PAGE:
Another 14-year-old girl said she was walking by the MINUSCA base at an old cotton factory in late December (2015) when a peacekeeper from the Democratic Republic of Congo attacked her. “I was on a path in the bush and had walked by the MINUSCA guards when a soldier jumped out at me. He was in a uniform like the other soldiers from the [Democratic Republic of the] Congo. He had his gun with him. He slapped me in the face and made me continue to walk on the path… We walked for a while, then he ripped off my clothes and used them to tie my hands behind my back. He threw me on the ground, placed his gun to the side and got on top of me to rape me. When he was done he just left. I had to put my clothes on and I went home.”
A 29-year-old woman said that a soldier from the Democratic Republic of Congo raped her inside her home in October 2015. “I heard a knock on the door and I said I was busy. But a man said, “No, open the door…. I have come to see you.” I ignored it and thought a few minutes later that he had left. But as I finished washing he just came in. It was a MINUSCA soldier in a blue hat. I said, “What are you doing here?” and I told him to leave. But he forced himself on me and as he was stronger I had no choice.“
UN Peacekeepers stationed in refugee camps are extorting sex from children and women in exchange for food or or money, as ongoing conflict has left the population desperate.
A 16-year-old girl said that a peacekeeper from the Republic of Congo who was based at the airport gave her food and money in exchange for sex from October to December (2015). She said that soldiers instigated sexual relationships with her when she and a friend went to the base to sell alcohol: “I met him when he was on guard duty at the airport. We had sex there. After that he would come to my hut.”
The girl said that when the conflict started in Bambari she had no choice but to move near the airport for her safety and that of a family member with a disability. Once there, she said she had no means to provide for herself and her relative and felt she had no option but to exchange sex for food and money.
An 18-year-old woman said that in November (2015) she exchanged sex for food and money with soldiers presumed to be from the Republic of Congo, who were based at the airport. Her friends, who were already trading sex for basic supplies, and a family member encouraged her to approach the contingent because her family had “problems of food and money.” She said that her friends told her, “Instead of staying in your situation you should go with the Congolese so they will give you money to feed your family.”
It has been over a decade since the UN Secretary General holding office had promised to bring the crimes of Peacekeepers to justice – and NOTHING has improved, on the contrary, along with the increase in armed conflict, comes with it an increase in Peacekeeper sexual crimes and abuse. The troop-contributing country of the accused is STILL solely responsible for carrying out judicial proceedings against soldiers who commit sexual exploitation and rape.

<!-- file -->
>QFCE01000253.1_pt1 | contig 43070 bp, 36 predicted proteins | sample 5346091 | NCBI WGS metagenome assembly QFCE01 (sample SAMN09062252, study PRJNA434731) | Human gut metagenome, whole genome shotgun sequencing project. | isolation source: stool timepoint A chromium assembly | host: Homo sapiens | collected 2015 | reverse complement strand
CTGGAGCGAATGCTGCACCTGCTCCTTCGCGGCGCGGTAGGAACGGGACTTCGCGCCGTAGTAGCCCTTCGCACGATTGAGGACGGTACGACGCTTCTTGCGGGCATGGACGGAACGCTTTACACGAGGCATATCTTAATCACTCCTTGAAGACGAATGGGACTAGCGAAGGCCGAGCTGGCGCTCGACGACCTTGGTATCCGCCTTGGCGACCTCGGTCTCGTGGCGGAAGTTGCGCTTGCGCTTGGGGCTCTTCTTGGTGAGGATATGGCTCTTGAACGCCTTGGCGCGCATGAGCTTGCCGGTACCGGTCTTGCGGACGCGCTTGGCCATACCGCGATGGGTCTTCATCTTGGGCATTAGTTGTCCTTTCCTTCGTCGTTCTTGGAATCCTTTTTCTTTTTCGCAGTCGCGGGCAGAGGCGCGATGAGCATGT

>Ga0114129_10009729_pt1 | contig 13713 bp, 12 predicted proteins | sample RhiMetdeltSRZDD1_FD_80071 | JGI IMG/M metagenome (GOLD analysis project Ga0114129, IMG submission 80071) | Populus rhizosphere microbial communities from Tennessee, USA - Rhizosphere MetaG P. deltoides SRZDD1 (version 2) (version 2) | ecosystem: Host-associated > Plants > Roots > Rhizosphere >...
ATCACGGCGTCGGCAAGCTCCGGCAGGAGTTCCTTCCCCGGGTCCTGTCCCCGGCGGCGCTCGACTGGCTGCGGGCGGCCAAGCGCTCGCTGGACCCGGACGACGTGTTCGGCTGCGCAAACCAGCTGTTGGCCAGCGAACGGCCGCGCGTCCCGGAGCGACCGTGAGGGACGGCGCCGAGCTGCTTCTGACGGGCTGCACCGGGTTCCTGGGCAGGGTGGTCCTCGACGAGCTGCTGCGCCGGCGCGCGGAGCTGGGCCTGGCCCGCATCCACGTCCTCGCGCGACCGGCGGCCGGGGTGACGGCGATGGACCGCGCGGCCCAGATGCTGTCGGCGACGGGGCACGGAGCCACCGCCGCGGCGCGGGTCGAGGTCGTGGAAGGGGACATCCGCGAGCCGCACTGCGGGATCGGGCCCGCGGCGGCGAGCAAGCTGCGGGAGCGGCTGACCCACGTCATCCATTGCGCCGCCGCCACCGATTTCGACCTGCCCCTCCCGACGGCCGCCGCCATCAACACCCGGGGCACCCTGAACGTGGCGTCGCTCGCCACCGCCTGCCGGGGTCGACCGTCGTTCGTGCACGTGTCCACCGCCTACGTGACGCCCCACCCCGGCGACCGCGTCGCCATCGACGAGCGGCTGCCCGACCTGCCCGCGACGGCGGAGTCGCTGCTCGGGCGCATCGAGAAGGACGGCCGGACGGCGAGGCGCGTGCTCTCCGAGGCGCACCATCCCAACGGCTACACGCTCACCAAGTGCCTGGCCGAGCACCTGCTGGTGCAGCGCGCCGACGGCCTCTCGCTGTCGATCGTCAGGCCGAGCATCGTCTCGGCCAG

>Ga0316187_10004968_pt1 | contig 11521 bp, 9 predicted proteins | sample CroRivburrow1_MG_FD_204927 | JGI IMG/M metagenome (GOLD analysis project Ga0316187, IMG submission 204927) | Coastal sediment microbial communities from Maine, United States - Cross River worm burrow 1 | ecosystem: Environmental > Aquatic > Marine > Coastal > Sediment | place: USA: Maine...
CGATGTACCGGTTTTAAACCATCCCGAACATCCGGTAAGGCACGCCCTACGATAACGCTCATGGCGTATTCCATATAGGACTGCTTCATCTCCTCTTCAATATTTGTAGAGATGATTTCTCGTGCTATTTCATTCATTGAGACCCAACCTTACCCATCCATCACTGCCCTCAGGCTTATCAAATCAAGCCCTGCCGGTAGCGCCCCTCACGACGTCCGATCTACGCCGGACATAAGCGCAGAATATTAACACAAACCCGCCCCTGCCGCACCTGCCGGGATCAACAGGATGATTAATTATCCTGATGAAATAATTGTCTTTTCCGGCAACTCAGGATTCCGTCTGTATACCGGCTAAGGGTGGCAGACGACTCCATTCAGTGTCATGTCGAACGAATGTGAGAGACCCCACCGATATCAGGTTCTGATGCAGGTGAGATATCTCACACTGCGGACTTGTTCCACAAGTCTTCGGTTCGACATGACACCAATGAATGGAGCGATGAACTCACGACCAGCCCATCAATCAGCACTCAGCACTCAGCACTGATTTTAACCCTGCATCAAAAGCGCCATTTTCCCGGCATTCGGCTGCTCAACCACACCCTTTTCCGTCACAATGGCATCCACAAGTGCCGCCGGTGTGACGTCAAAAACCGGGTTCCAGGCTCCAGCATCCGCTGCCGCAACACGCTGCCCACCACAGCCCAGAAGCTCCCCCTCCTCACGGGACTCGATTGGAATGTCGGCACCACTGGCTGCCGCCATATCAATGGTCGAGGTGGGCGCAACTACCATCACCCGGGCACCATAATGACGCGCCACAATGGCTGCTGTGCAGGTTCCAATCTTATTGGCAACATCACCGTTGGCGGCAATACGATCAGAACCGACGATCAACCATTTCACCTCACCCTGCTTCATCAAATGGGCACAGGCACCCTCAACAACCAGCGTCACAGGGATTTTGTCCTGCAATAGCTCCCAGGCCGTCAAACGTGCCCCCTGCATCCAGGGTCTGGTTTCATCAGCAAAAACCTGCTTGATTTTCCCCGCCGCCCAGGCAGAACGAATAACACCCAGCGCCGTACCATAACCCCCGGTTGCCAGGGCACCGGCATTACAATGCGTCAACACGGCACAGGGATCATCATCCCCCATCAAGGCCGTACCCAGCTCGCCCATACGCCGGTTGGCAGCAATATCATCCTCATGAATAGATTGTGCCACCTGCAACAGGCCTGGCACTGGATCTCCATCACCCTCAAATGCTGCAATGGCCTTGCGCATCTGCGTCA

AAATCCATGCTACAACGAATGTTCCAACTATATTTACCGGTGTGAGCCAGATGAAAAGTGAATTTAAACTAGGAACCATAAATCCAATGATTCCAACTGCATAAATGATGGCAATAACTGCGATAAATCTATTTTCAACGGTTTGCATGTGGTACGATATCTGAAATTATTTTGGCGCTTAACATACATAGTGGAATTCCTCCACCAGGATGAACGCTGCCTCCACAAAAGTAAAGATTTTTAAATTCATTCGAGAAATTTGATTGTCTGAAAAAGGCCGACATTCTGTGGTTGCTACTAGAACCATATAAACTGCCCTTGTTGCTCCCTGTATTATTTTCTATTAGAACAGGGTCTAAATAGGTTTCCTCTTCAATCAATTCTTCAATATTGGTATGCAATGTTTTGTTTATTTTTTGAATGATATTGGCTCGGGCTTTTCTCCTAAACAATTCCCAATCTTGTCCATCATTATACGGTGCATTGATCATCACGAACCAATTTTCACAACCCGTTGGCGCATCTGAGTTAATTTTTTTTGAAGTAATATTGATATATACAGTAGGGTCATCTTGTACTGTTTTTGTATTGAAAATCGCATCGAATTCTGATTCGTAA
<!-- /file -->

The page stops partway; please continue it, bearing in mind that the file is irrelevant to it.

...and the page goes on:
It is2016 and the United Nations is still powerless to enforce that justice is served.
“In a country where armed groups routinely prey on civilians, peacekeepers should be protectors, not predators,” said Hillary Margolis, women’s rights researcher at Human Rights Watch.
“Sending peacekeepers back home is not enough. The UN needs to insist that troops’ home countries bring rapist and other abusers to justice, and that survivors get the support they need.”
Human Rights Watch documented the eight (8) cases of sexual exploitation and abuse by UN peacekeepers, known as MINUSCA, during research in Bambari between January 16 and 30, 2016. 
In this chapter of my report I have focused on the region of Africa for purpose of examples of these crimes, however, almost every vulnerable nation is at risk from the abuses of UN Peacekeepers, so many in fact, it would require several chapters to cover the global epidemic of Peacekeeper’s abuse of their power and position over the people’s poverty, or vulnerability of living in refugee camps.
This type of abuse of a Peacekeeper’s position is especially heinous for this very fact – the people they abuse are already suffering terrible physical and mental health trauma before being attacked; and the insidious instigation of children reduced to prostitution to keep their families alive – these crimes against humanity should be treated with zero-tolerance.
I say – double shame on the United Nations’ Secretary General, and triple shame on its seated leaders of inhumanity.